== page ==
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Andrew Thomas Lee
On a given day, Stephen Satterfield is running. "I'm a runner. That's really important to me," says Satterfield, writer and founder of Whetstone Media. "I like to go for fairly long runs to clear my head at the end of the day." For Satterfield, running his own race is both a practice in self-care and in business. Since launching his thriving food media company in 2017, Satterfield has been bucking the food media status quo, centering overlooked narrators and subjects in Whetstone's hallmark longform journalism and storytelling. Through nuanced insights on origin, ancestry, and preservation, he uses food and drink as instruments for us global citizens to cultivate a deeper understanding of our place in the human experience.
The Whetstone moniker is a nod to Satterfield's years spent working in restaurants where the former sommelier who studied culinary arts would observe the nightly procession of chefs whetting their knives. "It is about ritual. It is about getting sharper." Indeed, Whetstone is Satterfield's call-to-action for all of us to sharpen our perceptions of one another and our empathy for one another.
The host of High on the Hog: How African American Cuisine Transformed America, the ground-breaking Netflix docuseries based on James Beard award-winning author and historian Jessica B. Harris' book of the same title, remembers what the food media space was like just a few years ago. "The environment was a lot of lists, a lot of 'best of this,' a lot of 'cheap eats,' a lot of 'top restaurants.'" Satterfield recounts the cyclical and myopic coverage that often only revolved around restaurants and chefs of European origin.
But Satterfield, who has been studying food media since he was a kid in his hometown of Atlanta absorbing cooking shows on Food Network and PBS, sought the type of inclusive and expansive origin stories linking culture, food systems, and politics that Whetstone has become known for. The poeticism that threads Whetstone's words and imagery is directly tied to Satterfield, who has been writing poetry since he was a middle school student toting a journal full of poems. Now his poet's sensibilities — the slowing down, reflecting, and reimagining — are distilled through food, and have become the ethos of his brand.
Perhaps that's why Satterfield's voice has been a central one in the gradual food media identity shift happening today. "When we look back five years ago, honestly, the environment now is so much more mature. The dialogue is a lot more complex." It's a response largely shaped by a synthesis of conversations across social media, "our societal water cooler" as he calls it, but Satterfield underscores that until more people of color have rank and ownership, more change is still needed.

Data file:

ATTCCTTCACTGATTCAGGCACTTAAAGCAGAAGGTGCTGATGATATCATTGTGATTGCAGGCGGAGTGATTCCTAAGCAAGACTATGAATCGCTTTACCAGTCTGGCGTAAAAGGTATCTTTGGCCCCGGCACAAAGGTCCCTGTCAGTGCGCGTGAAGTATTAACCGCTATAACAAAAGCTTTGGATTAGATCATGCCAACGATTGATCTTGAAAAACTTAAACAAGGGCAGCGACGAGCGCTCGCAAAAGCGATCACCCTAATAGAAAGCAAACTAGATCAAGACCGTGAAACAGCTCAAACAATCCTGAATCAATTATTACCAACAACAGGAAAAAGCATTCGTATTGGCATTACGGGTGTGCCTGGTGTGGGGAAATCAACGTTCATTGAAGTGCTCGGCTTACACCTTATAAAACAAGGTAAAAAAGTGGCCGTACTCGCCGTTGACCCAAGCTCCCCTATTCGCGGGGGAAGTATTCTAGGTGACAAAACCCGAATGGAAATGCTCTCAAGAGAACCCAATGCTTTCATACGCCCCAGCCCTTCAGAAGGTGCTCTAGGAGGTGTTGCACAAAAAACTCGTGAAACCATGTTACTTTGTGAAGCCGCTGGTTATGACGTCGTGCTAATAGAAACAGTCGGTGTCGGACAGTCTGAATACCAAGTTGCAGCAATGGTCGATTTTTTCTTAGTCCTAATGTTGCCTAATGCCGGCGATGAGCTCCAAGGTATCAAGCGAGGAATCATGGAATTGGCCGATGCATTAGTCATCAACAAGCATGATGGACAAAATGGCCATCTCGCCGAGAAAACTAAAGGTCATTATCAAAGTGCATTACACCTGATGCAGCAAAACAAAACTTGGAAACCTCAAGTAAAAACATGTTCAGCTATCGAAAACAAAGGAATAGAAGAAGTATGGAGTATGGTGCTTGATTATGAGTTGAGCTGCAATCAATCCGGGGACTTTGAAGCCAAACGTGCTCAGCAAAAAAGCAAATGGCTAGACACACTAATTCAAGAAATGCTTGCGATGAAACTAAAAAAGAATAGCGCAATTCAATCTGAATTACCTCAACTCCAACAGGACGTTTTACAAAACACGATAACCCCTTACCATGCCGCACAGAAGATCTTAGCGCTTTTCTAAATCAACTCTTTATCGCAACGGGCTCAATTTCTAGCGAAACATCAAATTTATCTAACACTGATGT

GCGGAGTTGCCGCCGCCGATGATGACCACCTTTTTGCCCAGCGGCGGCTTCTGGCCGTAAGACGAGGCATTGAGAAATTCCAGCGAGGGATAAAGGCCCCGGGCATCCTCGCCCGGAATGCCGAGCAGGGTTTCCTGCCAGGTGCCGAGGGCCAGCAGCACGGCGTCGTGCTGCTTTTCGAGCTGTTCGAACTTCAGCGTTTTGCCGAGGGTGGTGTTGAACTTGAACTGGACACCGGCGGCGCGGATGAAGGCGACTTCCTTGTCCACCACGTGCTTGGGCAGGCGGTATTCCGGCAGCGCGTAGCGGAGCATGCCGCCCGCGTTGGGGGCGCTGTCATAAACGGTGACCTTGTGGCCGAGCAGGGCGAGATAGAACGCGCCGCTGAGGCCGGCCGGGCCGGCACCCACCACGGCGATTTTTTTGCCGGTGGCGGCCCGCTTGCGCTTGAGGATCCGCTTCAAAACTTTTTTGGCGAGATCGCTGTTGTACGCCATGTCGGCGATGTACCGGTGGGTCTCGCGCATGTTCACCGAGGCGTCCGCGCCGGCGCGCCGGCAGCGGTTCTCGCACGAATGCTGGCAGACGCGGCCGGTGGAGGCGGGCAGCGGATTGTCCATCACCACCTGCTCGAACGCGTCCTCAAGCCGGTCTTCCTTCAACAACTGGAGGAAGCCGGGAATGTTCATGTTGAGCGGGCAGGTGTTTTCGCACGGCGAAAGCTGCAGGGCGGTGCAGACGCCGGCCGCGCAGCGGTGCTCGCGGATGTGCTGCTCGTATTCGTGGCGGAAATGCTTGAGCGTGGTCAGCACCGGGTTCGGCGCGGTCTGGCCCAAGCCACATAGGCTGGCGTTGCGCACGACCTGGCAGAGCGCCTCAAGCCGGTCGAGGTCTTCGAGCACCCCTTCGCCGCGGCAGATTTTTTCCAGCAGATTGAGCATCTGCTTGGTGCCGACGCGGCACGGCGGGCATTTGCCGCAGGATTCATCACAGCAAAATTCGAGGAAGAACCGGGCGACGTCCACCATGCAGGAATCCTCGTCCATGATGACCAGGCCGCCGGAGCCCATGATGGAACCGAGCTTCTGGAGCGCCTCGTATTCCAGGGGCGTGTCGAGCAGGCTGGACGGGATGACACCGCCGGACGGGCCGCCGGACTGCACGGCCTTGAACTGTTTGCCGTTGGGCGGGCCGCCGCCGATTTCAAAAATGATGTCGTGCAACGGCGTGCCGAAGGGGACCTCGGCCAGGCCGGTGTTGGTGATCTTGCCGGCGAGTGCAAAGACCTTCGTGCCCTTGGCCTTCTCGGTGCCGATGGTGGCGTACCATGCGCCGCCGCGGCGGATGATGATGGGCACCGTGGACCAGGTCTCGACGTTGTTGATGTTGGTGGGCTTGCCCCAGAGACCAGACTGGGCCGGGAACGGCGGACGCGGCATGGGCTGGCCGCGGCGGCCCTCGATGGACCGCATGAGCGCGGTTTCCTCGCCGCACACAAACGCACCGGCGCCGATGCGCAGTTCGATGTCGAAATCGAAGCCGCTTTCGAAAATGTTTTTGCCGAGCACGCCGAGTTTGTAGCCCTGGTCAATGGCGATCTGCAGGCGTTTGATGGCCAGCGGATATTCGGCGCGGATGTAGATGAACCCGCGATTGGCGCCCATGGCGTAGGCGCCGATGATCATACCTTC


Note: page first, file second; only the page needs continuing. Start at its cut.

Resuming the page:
He turns any nervous energy into fuel and keeps on running.
What began as a quarterly print and digital magazine has blossomed into a multi-sensory storytelling platform covering more than 100 countries. Whetstone Media is comprised of the celebrated Whetstone magazine; Whetstone Radio Collective, a podcast network featuring several weekly shows such as Spirit Plate, which pays homage to Indigenous communities and foodways and El corredor del néctar, a Spanish-language show all about mezcal; a video storytelling outlet; and a digital marketplace that intersects agricultural and artisans offering handmade goods like ceramics and Oaxacan textiles. But Whetstone becoming a full-blown media company was always Satterfield's vision, and he assures that there's much more to come.
"We're running a very profitable direct-to-consumer magazine business. Which is precisely the thing I was told would not be possible when I was asking people for money on the front end of this journey." Satterfield has been transparent about his quest for capital and the pushback he's received over the years. But in early 2022, Satterfield announced that Whetstone had finally raised $1.3 million in funding, which means more cinematic storytelling is on the horizon. It's a hard-won victory for Satterfield, but also for others operating independently owned media outlets in a sea of conglomerates, and particularly for Black food and beverage publishers, for which there are just a handful.
"It's been thrilling to take this leap and to really be able to know, at least for now, the work that we're making is funded. We can move how we want to from a creative standpoint, without creative limitations."
As Satterfield writes this new chapter for Whetstone, he's also penning his own. High on the Hog, which won a 2022 Peabody Award in the documentary category, has been renewed for a second season, and he's working on his book, Black Terroir, about wine, land, and identity. Satterfield admits he still gets a little nervous whenever he launches anything. But he turns any nervous energy into fuel and keeps on running.
Meet the 2022 Food & Wine Game Changers
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